Thus, it is seen that this invention allows the operator to set the wiper contacts 102, 106 and 28 against the dials 103, 107 and 110 so as to indicate not only the ratio and arbitrary net horsepower days per ton, but the exact energy used per ton of material paper stock.
As applied to industrial process instrumentation the term "scaling" can have several meanings. One definition is the "sizing" or modification of a measurement signal to product a desired input-output response from an instrument or device. An indicating instrument that requires standard signal levels to produce zero and 100% responses serve as an illustration. To give a meaningful indication of the measurement, the transmitter at the measuring point must be calibrated (scaled) so that a specific range of measurement will produce zero and 100% signal levels corresponding to the indicator requirements. The indication of the instrument then relates to the process condition (pressure, temperature, flow rate, etc.). The indicator scale might not be linear as the signal generated by the transmitter might not have a linear correlation with the process variable. When the transmitter cannot be calibrated (scaled) before the signal reaches the indicator either the indicator must be modified or an interface component must be interposed to modify (scale) the received signal and produce a signal that matches the indicator. In the invention, such scaling occurs.
Many process variables are not as convenient to measure as temperature. Often two or more signals must be combined to achieve the desired measurement. Examples of this situation are:
Flow totalization of two or more streams, and mass flow rates of solids in a slurry proportional to volume flow rate multiplied by the percentage and density of solids.
Although the invention has been described with respect to preferred embodiments, it is not to be so limited as changes and modifications can be made which are within the full intended scope of the invention as defined by the appended claims.
|Cited Patent||Filing date||Publication date||Applicant||Title|
|US3490689 *||Sep 23, 1966||Jan 20, 1970||Beloit Corp||Automated machine system|
|US3604645 *||Dec 10, 1969||Sep 14, 1971||Beloit Corp||Inferential mass rate control system for paper refiners|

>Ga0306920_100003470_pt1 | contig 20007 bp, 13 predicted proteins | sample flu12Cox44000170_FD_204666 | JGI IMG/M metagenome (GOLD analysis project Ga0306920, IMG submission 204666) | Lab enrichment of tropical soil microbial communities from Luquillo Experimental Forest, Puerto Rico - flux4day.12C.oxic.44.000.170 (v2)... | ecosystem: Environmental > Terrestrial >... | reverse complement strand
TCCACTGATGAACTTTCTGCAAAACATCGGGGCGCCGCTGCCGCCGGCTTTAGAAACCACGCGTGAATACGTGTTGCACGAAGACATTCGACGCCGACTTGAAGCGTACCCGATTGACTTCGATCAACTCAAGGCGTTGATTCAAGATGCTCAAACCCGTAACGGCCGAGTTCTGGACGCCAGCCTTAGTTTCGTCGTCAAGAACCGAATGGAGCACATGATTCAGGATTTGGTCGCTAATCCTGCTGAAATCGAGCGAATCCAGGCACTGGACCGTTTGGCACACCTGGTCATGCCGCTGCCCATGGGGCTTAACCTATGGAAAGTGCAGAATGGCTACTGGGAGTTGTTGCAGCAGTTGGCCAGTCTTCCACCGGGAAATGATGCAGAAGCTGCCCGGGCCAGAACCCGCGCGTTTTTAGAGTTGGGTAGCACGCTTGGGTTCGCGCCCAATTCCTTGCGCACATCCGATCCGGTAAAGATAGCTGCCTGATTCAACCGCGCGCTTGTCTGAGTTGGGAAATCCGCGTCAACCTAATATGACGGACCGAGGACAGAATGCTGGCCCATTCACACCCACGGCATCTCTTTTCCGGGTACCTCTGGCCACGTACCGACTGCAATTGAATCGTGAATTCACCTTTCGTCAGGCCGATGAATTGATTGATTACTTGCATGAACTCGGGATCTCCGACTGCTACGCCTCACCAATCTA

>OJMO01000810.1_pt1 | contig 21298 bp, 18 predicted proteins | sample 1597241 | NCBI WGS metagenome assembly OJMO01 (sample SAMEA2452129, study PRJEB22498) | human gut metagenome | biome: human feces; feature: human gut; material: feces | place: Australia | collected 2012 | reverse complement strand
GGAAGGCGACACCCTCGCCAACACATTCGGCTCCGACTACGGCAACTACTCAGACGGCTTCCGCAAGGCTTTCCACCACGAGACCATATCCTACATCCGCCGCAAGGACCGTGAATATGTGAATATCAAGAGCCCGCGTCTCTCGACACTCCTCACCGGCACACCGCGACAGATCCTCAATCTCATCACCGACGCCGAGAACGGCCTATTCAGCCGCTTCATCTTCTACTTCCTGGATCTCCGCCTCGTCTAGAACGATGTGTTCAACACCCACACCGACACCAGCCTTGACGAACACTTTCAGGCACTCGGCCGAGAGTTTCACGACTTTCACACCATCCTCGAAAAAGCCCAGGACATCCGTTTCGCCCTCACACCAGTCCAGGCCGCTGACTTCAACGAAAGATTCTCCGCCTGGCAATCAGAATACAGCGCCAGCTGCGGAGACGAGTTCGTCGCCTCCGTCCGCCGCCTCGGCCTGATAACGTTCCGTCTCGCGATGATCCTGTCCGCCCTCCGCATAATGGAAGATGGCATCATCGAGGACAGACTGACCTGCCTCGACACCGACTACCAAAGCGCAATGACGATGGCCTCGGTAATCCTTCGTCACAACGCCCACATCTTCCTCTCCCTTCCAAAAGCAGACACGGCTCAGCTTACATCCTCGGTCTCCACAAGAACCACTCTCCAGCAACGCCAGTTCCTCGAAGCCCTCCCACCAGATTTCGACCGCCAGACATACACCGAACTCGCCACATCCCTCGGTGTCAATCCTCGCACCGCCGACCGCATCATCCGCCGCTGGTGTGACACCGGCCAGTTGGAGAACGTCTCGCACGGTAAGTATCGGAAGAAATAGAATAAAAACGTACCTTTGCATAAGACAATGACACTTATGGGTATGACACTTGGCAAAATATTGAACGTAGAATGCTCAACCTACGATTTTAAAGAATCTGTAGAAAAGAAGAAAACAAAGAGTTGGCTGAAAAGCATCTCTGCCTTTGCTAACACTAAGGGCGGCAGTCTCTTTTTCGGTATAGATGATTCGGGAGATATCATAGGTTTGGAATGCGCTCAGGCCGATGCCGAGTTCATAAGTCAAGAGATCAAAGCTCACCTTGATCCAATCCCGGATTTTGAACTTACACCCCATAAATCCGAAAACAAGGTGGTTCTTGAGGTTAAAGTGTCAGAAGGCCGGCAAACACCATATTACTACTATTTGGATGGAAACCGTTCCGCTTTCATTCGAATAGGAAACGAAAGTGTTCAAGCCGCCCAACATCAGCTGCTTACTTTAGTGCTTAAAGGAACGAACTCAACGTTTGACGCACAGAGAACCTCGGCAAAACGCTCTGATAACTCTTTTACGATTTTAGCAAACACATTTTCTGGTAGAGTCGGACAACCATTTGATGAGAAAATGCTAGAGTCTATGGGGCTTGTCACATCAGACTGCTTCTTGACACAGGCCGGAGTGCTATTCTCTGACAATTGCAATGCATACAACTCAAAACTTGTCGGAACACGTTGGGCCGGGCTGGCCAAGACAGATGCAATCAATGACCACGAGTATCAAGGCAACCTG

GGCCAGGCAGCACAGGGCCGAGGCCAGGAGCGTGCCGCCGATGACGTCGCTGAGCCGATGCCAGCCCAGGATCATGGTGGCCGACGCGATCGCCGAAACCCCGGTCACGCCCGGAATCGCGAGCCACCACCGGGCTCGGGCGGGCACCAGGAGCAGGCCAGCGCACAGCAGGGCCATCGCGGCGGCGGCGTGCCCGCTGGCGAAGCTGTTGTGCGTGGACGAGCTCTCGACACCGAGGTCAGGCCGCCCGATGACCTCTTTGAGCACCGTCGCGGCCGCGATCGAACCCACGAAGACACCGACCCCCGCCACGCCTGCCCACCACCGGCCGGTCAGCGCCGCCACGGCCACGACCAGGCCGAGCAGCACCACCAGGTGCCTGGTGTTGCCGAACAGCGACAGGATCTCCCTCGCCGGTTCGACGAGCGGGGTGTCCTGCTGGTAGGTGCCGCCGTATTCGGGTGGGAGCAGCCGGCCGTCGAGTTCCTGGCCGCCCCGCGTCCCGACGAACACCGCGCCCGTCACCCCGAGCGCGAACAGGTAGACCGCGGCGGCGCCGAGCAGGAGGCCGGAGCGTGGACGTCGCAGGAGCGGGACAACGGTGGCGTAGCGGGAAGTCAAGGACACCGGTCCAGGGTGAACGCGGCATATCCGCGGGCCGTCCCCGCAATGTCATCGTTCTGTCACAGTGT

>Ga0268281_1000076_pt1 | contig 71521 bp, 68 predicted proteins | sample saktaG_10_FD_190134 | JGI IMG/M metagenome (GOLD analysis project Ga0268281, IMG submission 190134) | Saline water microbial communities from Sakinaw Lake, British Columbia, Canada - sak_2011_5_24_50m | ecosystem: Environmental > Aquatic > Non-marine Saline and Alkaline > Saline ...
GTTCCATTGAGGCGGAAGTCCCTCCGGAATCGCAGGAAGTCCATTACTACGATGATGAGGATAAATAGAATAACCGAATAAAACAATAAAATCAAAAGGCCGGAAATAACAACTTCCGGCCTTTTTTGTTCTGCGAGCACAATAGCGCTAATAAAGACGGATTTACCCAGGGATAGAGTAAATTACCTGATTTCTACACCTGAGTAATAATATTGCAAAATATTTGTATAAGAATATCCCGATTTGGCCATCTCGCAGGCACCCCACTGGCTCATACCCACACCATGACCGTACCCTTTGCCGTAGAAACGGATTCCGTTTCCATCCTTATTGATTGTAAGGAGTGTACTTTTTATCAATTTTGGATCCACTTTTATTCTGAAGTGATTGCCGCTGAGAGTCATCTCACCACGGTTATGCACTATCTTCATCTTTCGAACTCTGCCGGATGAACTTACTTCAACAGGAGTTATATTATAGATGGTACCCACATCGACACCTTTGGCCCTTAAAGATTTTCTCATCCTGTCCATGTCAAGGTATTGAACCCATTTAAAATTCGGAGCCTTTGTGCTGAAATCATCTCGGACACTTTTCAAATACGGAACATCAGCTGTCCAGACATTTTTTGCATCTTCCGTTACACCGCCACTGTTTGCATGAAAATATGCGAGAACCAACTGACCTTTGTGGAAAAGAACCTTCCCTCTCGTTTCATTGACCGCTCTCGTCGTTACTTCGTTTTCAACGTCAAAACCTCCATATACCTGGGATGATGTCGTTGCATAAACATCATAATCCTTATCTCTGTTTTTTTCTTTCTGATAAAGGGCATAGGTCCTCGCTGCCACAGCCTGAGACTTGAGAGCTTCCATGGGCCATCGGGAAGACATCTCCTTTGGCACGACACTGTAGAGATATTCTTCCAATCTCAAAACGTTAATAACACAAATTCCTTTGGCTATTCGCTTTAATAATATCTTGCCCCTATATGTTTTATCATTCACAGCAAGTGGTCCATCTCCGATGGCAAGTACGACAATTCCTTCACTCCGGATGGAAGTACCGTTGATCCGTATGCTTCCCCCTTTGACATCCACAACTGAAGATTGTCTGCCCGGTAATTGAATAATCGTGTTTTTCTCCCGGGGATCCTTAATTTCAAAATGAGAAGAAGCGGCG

|US3604646 *||Dec 10, 1969||Sep 14, 1971||Beloit Corp||Mass rate control system for paper stock refiners|
|US3620915 *||Dec 19, 1968||Nov 16, 1971||Beloit Corp||Fibrous stock blending control system|
|US3630836 *||Oct 3, 1969||Dec 28, 1971||Eastman Kodak Co||Controlling the cutting to hydration ratio in the refining of pulp|
|US3654075 *||Dec 10, 1969||Apr 4, 1972||Beloit Corp||Control system for paper refiners utilizing mass rate and machine property compensation|
|US4184204 *||Oct 6, 1978||Jan 15, 1980||Beloit Corporation||Programmable refiner controller|
|Citing Patent||Filing date||Publication date||Applicant||Title|
|US4661911 *||Jan 31, 1985||Apr 28, 1987||Beloit Corporation||Adaptive constant refiner intensity control|
|US6314381 *||Mar 8, 2000||Nov 6, 2001||J & L Fiber Services, Inc||Refiner measurement system and method|
|US6587803 *||Nov 6, 2001||Jul 1, 2003||J & L Fiber Services, Inc.||Refiner measurement system and method|
|US6752165||Mar 6, 2001||Jun 22, 2004||J & L Fiber Services, Inc.||Refiner control method and system|
|US6778936||Mar 20, 2001||Aug 17, 2004||J & L Fiber Services, Inc.||Consistency determining method and system|
|US6892973||Jan 7, 2003||May 17, 2005||J&L Fiber Services, Inc.||Refiner disk sensor and sensor refiner disk|
|US6938843||Jun 5, 2002||Sep 6, 2005||J & L Fiber Services, Inc.||Refiner control method and system|
|US7104480||Mar 23, 2004||Sep 12, 2006||J&L Fiber Services, Inc.||Refiner sensor and coupling arrangement|
|US8540845||Apr 27, 2011||Sep 24, 2013||Centre De Recherche Industrielle Du Quebec||Method and system for stabilizing dry-based density of wood chips to be fed to a chip refining process|
|US8679293||May 2, 2008||Mar 25, 2014||Centre De Recherche Industrielle Du Quebec||System and method for optimizing lignocellulosic granular matter refining|
|US20050211809 *||Mar 23, 2004||Sep 29, 2005||J&L Fiber Services, Inc.||Refiner sensor and coupling arrangement|
|US20100121473 *||May 2, 2008||May 13, 2010||CENTRE DE RECHERCHE INDUSTRIELLE DU QUéBEC||System and method for optimizing lignocellulosic granular matter refining|
|U.S. Classification||700/128, 241/37, 162/263, 162/254, 241/36|
|International Classification||G07C3/00, D21D1/00|
|Cooperative Classification||G07C3/00, D21D1/002|
|European Classification||G07C3/00, D21D1/00B|
|Apr 21, 1982||AS||Assignment|
Owner name: BELOIT CORPORATION, A CORP. OF DE.
Free format text: ASSIGNMENT OF ASSIGNORS INTEREST.;ASSIGNOR:FLOHR, GARY R.;REEL/FRAME:004016/0339
Effective date: 19820413
Owner name: BELOIT CORPORATION, A CORP. OF DE., WISCONSIN
Free format text: ASSIGNMENT OF ASSIGNORS INTEREST;ASSIGNOR:FLOHR, GARY R.;REEL/FRAME:004016/0339
Effective date: 19820413
|Jul 25, 1988||FPAY||Fee payment|
Year of fee payment: 4
|Jul 24, 1992||FPAY||Fee payment|
Year of fee payment: 8
|Sep 25, 1995||AS||Assignment|
Owner name: BELOIT TECHNOLOGIES, INC., DELAWARE
Free format text: ASSIGNMENT OF ASSIGNORS INTEREST;ASSIGNOR:BELOIT CORPORATION;REEL/FRAME:007662/0811
Effective date: 19950913
|Jul 22, 1996||FPAY||Fee payment|
Year of fee payment: 12